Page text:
Lifelines are the essential infrastructure and services that support our community – utility services such as water, wastewater and stormwater, electricity, gas, telecommunications and transportation networks including road, rail, airports and ports.  

What is Lifelines Engineering?

Lifelines Engineering is a process whereby people from these organisations work together to make sure they are well prepared for an emergency.

The objectives of Lifelines Engineering are to:

  • reduce damage following a major disaster; and
  • reduce the time lifeline utilities will take to restore their usual level of service after such an event.

The Civil Defence Emergency Management Act 2002 requires organisations managing lifelines to work together with the Civil Defence Emergency Management group in their region.

Northland Lifelines Group

Northland has a Lifelines Utility Group comprising representatives from most utilities in the transport, energy, water and communications sectors.

The group aims to co-ordinate efforts to reduce the vulnerability of Northland’s lifelines to hazard events and to make sure they can recover as quickly as possible after a disaster.

The role of the group is to:

  • encourage and support the work of all authorities and organisations, including local authorities and network operators, in identifying hazards and mitigating the effects of hazards on lifelines.
  • facilitate communication between all authorities and organisations, including local authorities and network operators, involved in mitigating the effects of hazards on lifelines, in order to increase awareness and understanding of interdependencies between organisations.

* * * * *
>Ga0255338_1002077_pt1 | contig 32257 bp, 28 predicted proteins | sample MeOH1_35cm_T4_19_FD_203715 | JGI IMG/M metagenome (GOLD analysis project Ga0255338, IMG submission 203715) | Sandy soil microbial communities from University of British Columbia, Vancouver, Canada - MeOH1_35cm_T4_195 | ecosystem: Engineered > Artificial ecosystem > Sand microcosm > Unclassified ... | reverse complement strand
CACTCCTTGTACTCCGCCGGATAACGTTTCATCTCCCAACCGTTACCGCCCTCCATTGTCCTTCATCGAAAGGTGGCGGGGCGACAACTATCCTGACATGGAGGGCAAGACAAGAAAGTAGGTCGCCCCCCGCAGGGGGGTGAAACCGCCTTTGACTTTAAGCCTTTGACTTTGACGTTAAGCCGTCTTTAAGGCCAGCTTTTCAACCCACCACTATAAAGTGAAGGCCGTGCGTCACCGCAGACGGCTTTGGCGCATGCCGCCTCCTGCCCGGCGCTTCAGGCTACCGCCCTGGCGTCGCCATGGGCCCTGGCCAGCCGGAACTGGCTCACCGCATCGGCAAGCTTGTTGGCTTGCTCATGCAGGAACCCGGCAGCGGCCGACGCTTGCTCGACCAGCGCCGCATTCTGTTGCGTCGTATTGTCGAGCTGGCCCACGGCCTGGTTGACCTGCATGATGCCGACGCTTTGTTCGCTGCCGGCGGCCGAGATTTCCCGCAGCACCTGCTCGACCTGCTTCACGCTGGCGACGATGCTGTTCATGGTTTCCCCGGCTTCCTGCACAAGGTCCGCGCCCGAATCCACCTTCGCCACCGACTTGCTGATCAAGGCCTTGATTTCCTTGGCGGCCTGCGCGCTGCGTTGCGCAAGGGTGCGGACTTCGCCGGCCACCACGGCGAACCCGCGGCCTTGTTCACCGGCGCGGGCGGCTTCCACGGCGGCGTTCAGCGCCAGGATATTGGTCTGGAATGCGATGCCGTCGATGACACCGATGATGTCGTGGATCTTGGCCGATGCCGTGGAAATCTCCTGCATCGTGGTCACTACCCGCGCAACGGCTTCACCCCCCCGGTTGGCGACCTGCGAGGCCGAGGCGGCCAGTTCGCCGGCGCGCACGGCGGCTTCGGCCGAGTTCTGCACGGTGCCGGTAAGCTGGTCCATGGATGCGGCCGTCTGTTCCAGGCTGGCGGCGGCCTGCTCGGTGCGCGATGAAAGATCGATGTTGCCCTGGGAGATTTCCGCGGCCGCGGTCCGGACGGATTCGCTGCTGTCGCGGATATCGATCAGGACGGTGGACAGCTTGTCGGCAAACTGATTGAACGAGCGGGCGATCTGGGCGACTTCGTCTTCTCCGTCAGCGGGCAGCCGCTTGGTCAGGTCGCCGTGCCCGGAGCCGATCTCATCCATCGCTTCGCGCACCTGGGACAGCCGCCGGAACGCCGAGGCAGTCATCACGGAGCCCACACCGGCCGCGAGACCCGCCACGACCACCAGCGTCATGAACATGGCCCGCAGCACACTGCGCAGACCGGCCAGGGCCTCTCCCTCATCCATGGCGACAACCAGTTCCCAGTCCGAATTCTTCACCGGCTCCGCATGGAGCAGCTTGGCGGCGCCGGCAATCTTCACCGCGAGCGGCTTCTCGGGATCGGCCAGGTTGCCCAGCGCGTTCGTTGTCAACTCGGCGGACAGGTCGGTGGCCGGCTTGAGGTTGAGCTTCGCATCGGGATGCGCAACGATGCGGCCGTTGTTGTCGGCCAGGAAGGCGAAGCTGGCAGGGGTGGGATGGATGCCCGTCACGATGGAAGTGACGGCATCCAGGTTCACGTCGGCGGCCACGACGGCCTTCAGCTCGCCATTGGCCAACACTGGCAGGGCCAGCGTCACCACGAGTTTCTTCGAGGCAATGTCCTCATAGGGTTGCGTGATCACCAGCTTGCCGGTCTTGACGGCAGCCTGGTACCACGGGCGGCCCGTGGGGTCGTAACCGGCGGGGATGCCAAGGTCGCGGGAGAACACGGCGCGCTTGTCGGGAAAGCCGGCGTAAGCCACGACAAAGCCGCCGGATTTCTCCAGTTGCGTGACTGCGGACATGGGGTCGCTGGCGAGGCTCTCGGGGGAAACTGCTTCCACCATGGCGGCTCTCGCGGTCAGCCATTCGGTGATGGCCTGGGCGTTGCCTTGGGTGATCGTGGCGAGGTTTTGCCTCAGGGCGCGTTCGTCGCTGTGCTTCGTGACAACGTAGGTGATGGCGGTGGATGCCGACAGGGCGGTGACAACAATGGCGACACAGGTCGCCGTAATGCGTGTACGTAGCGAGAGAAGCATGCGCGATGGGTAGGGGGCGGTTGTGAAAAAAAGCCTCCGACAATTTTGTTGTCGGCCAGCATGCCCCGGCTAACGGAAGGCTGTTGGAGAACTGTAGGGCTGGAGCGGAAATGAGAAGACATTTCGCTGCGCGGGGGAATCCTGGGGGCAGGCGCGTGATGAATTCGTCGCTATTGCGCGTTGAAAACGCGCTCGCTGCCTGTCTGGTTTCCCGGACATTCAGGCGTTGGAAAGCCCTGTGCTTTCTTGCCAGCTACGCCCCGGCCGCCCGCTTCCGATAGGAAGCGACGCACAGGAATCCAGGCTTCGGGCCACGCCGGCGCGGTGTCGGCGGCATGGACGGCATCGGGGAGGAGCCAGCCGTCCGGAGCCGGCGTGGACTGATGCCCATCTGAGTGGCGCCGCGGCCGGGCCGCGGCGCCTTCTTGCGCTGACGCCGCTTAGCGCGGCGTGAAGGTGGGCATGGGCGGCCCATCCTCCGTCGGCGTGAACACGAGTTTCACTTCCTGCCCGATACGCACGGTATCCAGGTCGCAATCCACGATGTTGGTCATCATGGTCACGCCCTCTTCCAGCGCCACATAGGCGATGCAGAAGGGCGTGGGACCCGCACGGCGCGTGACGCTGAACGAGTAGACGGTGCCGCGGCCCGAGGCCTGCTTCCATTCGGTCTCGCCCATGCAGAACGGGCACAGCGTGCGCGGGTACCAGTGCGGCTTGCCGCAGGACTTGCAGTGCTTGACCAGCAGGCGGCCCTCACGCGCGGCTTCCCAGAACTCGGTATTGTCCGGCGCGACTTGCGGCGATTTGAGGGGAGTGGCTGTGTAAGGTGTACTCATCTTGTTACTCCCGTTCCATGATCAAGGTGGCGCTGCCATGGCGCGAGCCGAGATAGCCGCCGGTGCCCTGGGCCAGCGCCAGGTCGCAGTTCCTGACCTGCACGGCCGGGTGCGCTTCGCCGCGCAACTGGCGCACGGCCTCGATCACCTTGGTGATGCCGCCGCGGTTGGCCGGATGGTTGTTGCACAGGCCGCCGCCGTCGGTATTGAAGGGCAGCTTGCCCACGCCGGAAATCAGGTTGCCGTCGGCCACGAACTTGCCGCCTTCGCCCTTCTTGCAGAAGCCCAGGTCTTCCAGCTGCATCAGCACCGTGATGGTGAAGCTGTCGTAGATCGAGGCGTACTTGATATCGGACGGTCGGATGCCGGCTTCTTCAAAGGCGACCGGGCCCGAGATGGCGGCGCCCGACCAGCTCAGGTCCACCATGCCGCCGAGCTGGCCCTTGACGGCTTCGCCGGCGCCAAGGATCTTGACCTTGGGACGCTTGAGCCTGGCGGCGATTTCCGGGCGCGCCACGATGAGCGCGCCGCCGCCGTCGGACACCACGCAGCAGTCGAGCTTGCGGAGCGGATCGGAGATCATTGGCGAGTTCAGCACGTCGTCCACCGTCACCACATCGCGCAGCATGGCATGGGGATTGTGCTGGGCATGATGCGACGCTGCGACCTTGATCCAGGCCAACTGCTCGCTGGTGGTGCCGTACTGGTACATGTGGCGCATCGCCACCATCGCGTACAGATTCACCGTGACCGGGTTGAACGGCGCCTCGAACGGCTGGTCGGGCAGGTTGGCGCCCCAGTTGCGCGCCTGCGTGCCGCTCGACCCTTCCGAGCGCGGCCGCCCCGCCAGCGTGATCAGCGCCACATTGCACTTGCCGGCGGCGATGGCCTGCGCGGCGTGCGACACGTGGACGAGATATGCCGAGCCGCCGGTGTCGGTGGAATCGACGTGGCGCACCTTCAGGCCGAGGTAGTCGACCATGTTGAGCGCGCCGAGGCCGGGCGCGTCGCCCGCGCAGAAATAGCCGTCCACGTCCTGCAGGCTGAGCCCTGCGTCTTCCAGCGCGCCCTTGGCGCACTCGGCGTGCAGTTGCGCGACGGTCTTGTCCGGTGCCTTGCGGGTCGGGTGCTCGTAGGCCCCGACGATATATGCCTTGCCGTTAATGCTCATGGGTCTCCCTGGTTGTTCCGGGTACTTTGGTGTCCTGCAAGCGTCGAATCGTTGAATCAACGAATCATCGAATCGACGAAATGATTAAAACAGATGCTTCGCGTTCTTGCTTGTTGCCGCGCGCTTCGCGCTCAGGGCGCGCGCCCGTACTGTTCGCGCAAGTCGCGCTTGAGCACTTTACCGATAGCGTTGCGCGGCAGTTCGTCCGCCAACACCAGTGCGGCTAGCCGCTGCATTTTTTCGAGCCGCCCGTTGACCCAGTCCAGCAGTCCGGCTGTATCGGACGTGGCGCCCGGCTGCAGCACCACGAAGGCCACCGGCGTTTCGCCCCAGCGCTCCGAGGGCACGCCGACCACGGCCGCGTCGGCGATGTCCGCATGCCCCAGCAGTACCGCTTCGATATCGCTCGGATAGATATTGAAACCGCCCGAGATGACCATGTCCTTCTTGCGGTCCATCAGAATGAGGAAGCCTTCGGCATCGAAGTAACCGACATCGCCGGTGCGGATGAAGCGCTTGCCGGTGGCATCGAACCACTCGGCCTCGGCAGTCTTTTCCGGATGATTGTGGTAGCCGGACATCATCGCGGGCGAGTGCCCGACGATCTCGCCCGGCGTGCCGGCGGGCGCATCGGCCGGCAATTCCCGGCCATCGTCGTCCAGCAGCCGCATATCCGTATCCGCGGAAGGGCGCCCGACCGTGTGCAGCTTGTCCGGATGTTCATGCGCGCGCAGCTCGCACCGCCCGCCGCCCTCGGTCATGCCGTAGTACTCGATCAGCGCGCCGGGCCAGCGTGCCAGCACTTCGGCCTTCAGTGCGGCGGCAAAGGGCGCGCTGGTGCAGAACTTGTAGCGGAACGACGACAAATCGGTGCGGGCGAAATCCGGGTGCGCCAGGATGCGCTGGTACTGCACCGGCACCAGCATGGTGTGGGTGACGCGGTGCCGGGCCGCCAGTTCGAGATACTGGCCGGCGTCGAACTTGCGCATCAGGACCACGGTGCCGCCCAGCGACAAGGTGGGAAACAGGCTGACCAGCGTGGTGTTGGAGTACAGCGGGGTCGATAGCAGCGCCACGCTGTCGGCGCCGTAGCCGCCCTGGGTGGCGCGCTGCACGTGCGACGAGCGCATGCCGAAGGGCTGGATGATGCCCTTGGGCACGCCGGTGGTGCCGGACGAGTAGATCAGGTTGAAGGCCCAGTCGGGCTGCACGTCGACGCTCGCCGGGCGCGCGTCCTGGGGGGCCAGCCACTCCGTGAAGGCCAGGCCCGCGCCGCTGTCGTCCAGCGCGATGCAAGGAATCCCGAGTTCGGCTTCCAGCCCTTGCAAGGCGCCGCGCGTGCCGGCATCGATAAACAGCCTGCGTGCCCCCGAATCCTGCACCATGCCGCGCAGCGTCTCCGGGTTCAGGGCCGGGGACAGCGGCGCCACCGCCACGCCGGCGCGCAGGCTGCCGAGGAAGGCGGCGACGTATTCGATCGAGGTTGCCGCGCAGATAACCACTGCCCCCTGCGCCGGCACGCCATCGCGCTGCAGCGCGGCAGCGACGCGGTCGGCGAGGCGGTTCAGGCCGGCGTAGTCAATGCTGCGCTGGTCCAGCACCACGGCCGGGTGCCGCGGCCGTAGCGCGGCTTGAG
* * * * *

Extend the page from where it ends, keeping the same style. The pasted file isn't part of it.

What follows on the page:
• create and maintain awareness of the importance of lifelines, and of reducing the vulnerability of lifelines, to the various communities within the region.
  • promote ongoing research and technology transfer aimed at protecting and preserving the lifelines of the region.

The benefits of having the group include:

  • access to best practice risk and asset management concepts and procedures for utility and transportation sector lifelines;
  • access to workshops, exercises and other activities;
  • the co-ordinated development of information, concepts and procedures that would be expensive and less effective for utility organisations to develop individually;
  • forums for regular contact and interaction with counterpart utility and transportation sector agencies; and
  • enhanced ability to identify interdependence issues with other lifelines.